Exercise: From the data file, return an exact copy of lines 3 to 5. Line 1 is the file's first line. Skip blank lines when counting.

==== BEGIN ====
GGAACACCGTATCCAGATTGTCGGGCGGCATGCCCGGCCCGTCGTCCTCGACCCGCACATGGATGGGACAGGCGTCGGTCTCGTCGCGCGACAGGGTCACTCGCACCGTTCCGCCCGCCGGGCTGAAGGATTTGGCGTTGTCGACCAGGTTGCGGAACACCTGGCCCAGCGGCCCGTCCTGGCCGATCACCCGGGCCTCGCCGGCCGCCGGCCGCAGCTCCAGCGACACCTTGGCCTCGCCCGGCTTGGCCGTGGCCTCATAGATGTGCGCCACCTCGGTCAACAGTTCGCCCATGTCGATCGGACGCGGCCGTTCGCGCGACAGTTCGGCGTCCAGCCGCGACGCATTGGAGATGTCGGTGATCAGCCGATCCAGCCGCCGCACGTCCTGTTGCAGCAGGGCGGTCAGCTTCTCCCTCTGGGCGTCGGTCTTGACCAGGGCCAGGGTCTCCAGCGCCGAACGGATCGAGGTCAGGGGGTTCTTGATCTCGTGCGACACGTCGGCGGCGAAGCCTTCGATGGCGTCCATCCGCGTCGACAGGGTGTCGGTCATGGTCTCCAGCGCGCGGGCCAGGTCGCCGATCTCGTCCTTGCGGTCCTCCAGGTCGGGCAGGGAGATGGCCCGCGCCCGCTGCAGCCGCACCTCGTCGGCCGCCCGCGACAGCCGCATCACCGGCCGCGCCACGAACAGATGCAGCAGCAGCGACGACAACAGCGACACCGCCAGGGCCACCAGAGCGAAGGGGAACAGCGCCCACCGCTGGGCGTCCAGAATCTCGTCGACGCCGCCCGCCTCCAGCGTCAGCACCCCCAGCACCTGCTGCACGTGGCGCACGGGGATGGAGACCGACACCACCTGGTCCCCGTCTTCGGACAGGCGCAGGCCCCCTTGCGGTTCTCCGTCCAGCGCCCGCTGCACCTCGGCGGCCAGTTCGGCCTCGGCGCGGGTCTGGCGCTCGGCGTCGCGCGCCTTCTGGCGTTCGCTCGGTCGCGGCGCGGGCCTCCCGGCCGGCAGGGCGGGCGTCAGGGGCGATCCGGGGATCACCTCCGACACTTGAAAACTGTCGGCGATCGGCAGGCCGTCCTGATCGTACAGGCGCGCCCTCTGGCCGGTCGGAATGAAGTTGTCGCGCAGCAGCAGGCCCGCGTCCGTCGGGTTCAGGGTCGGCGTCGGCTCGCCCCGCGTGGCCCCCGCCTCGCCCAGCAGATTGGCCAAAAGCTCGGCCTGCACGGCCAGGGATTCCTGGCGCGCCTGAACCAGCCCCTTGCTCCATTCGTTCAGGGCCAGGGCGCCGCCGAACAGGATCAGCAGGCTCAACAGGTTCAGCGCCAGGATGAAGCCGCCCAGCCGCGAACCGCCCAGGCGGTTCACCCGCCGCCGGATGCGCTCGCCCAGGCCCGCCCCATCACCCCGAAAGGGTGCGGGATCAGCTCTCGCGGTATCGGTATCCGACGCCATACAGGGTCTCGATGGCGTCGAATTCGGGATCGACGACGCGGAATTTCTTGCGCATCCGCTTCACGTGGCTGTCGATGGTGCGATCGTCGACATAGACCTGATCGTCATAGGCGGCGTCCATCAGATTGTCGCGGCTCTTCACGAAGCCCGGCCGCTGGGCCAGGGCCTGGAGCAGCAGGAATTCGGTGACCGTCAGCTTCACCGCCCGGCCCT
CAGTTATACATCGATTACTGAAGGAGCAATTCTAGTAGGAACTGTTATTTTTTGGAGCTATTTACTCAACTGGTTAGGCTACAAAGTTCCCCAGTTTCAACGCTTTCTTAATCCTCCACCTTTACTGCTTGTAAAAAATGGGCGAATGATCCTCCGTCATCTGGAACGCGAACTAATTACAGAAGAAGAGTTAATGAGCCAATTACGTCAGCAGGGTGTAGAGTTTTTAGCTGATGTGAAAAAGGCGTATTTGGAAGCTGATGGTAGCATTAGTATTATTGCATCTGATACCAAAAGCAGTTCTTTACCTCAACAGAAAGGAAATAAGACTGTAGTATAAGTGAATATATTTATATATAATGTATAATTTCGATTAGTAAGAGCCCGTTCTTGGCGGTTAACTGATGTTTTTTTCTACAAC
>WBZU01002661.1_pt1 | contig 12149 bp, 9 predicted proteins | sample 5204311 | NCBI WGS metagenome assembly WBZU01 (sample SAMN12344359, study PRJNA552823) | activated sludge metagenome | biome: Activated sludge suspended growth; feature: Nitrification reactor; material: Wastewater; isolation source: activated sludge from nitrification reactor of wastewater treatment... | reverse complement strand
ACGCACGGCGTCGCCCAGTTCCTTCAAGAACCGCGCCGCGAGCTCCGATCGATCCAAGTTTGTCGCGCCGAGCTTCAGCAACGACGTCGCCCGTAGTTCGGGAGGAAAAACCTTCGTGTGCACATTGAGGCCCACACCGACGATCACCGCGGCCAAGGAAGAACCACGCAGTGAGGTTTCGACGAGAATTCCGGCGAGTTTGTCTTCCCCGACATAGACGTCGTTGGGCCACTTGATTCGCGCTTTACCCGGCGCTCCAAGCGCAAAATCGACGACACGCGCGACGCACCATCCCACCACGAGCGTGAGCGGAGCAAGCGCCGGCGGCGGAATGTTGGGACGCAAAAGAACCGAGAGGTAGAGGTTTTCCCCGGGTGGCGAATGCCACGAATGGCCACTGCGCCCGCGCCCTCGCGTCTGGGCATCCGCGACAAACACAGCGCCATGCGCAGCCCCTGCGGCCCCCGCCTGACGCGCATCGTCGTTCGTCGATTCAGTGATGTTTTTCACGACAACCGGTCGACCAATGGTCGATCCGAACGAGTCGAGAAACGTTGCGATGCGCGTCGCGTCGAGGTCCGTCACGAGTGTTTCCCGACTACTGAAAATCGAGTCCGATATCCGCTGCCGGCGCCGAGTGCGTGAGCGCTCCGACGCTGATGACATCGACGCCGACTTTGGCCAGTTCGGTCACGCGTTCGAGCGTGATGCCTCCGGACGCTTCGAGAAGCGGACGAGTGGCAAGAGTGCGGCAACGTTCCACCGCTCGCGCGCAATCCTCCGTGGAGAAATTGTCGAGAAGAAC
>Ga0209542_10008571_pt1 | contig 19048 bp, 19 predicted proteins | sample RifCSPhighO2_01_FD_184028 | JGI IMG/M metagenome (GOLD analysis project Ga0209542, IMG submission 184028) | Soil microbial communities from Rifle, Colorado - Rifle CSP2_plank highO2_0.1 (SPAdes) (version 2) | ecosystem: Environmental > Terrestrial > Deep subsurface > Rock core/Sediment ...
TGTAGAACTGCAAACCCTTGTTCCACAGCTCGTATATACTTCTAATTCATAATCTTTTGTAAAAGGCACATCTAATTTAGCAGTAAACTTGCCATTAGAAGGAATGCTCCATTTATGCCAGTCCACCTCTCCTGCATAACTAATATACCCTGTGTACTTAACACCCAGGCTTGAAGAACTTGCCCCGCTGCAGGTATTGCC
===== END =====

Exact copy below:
>WBZU01002661.1_pt1 | contig 12149 bp, 9 predicted proteins | sample 5204311 | NCBI WGS metagenome assembly WBZU01 (sample SAMN12344359, study PRJNA552823) | activated sludge metagenome | biome: Activated sludge suspended growth; feature: Nitrification reactor; material: Wastewater; isolation source: activated sludge from nitrification reactor of wastewater treatment... | reverse complement strand
ACGCACGGCGTCGCCCAGTTCCTTCAAGAACCGCGCCGCGAGCTCCGATCGATCCAAGTTTGTCGCGCCGAGCTTCAGCAACGACGTCGCCCGTAGTTCGGGAGGAAAAACCTTCGTGTGCACATTGAGGCCCACACCGACGATCACCGCGGCCAAGGAAGAACCACGCAGTGAGGTTTCGACGAGAATTCCGGCGAGTTTGTCTTCCCCGACATAGACGTCGTTGGGCCACTTGATTCGCGCTTTACCCGGCGCTCCAAGCGCAAAATCGACGACACGCGCGACGCACCATCCCACCACGAGCGTGAGCGGAGCAAGCGCCGGCGGCGGAATGTTGGGACGCAAAAGAACCGAGAGGTAGAGGTTTTCCCCGGGTGGCGAATGCCACGAATGGCCACTGCGCCCGCGCCCTCGCGTCTGGGCATCCGCGACAAACACAGCGCCATGCGCAGCCCCTGCGGCCCCCGCCTGACGCGCATCGTCGTTCGTCGATTCAGTGATGTTTTTCACGACAACCGGTCGACCAATGGTCGATCCGAACGAGTCGAGAAACGTTGCGATGCGCGTCGCGTCGAGGTCCGTCACGAGTGTTTCCCGACTACTGAAAATCGAGTCCGATATCCGCTGCCGGCGCCGAGTGCGTGAGCGCTCCGACGCTGATGACATCGACGCCGACTTTGGCCAGTTCGGTCACGCGTTCGAGCGTGATGCCTCCGGACGCTTCGAGAAGCGGACGAGTGGCAAGAGTGCGGCAACGTTCCACCGCTCGCGCGCAATCCTCCGTGGAGAAATTGTCGAGAAGAAC
>Ga0209542_10008571_pt1 | contig 19048 bp, 19 predicted proteins | sample RifCSPhighO2_01_FD_184028 | JGI IMG/M metagenome (GOLD analysis project Ga0209542, IMG submission 184028) | Soil microbial communities from Rifle, Colorado - Rifle CSP2_plank highO2_0.1 (SPAdes) (version 2) | ecosystem: Environmental > Terrestrial > Deep subsurface > Rock core/Sediment ...